Kota Kinabalu Week 2 048 (Large)

Hi, I’m Lisa. Welcome to my site.

This is the place where I want to share with you some of the wonders of Japanese art, design, craftsmanship and culture as well as letting you in on some of the magical places I have discovered while exploring off the beaten track in Japan. Hopefully, some of you may be inspired to find out a little more about Japanese arts and culture, to perhaps visit the country for yourself someday (or explore a little more of it if you’re already there), or maybe just to venture off the beaten track once in a while, a little closer to home.

I am from the UK, although I had the pleasure of living and working in various parts of Japan for around five years – from sub-tropical Southern Kyushu to the snowy mountains of Hokkaido, as well as the old capital of Kyoto ‘the city of ten thousand shrines’ which sits in between. After returning to England, I studied Japanese and Korean Art at SOAS (School of Oriental and African Studies, London) and went on to manage an art gallery in Notting Hill, which specialises in Japanese folding screens, hanging scrolls and other hand-crafted works of art. I am now pursuing various projects to help promote Japanese art, design and crafts to new audiences outside of Japan.

When people ask why I went to Japan in the first place, all I can say is that I had somehow always been drawn to the Japanese sense of style and design… as well as being attracted by the prospect of delving into the mysteries of this far-off land with its deeply entrenched customs and traditions and its seemingly indecipherable but intriguing language system. Somehow, too, it gave me the impression that it was a place which possessed a certain quiet wisdom as it silently and calmly observed the outside world.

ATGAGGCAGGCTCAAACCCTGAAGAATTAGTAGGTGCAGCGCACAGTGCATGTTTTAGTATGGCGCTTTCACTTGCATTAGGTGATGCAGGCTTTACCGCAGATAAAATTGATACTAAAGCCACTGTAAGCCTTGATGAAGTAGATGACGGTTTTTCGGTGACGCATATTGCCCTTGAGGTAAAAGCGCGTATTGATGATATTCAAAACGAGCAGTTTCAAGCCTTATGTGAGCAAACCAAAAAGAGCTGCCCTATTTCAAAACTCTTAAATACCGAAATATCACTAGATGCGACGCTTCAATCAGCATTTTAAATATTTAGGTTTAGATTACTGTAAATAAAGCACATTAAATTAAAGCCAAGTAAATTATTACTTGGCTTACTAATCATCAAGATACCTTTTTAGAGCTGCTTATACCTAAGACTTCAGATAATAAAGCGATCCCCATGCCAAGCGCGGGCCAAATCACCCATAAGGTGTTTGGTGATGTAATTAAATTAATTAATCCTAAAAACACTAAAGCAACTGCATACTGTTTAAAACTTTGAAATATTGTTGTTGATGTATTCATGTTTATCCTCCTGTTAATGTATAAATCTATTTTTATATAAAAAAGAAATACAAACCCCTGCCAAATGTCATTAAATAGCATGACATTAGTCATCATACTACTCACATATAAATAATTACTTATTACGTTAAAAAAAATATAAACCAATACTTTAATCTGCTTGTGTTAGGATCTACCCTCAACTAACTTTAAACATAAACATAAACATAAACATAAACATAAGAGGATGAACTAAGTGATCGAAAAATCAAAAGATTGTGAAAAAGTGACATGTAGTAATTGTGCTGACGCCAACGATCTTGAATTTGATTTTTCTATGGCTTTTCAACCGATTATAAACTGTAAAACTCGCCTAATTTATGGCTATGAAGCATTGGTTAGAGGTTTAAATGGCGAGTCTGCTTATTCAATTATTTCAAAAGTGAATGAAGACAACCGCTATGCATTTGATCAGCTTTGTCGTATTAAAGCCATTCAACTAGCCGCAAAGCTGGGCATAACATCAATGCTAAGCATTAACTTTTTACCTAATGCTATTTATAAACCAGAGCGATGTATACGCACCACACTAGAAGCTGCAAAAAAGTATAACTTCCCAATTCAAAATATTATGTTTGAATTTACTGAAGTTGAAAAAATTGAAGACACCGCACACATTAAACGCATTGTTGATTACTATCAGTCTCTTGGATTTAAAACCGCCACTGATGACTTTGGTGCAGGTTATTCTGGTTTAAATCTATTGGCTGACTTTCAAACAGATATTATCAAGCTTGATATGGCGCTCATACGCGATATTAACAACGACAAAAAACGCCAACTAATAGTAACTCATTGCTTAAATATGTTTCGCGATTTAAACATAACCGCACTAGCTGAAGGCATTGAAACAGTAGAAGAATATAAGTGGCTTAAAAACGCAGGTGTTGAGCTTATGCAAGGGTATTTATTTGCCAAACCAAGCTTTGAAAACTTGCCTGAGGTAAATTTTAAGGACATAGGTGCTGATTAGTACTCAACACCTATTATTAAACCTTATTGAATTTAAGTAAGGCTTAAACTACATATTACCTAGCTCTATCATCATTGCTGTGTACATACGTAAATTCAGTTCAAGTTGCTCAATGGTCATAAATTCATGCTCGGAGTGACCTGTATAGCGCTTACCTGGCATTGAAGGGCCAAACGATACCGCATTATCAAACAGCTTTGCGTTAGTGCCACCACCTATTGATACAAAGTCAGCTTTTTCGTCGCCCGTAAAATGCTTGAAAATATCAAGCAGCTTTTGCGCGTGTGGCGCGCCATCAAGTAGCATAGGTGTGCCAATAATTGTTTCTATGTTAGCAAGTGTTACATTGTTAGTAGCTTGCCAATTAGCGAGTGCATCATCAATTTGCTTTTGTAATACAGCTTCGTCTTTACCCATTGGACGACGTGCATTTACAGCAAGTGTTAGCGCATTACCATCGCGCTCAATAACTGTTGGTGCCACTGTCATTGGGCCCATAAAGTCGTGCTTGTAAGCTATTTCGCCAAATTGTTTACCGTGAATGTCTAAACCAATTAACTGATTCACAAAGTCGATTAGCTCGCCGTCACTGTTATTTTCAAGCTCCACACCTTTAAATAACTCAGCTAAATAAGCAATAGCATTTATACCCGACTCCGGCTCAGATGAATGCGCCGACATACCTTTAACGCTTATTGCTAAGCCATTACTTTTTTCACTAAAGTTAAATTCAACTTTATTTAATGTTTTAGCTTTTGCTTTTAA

Having lived in Japan, all of these elements which drew me there in the beginning still remain. Over time, the mysteries of the country have been replaced by new ones, yet it continues to be just as fascinating and alluring to me as it did when it existed simply as an assortment of expectations and imaginings inside my head.

This website is in part an exploration into identifying the underlying thread which runs through the essence of Japanese art, design and culture, and to ponder the question of why these aesthetics and sensibilities resonate with so many people on such an instinctual level.

Designer Kenya Hara, when asked what he thought were Japan’s most valuable resources for export looking to the future, gave this answer:

“What are Japan’s resources?” he asks, “I’m particularly thinking about traditional aesthetics. I’ve identified four keywords related to this: sensai (delicateness), chimitsu (meticulousness), teinei (thoroughness or attention to detail) and kanketsu (simplicity).”

Nicely put.

2009 07 11 momiji shadows 150

A word on my site name, dewdrops on momiji.

Momiji is the Japanese name for maple, and the pastime of momijigari (maple-leaf viewing) in autumn remains a popular and much-loved activity across Japan, an annual celebration of the beauty of the vibrant multi-coloured leaves which stretch across the mountainsides. At the same time, however, there is a bitter-sweetness felt when observing the fleeting beauty of this visual display which marks the changing of the seasons as it reminds the viewer of the ephemeral nature of all things.

The dewdrop often sits, unnoticed, due to its small size. Look a little closer though, and you might see a whole world encapsulated within it. The world we experience depends wholly on our perspective, and sometimes changing this perspective can open the door to limitless exploration and adventures.

Himeji Castle in a Dewdrop

Feel free to contact me by sending me an email using the form below!

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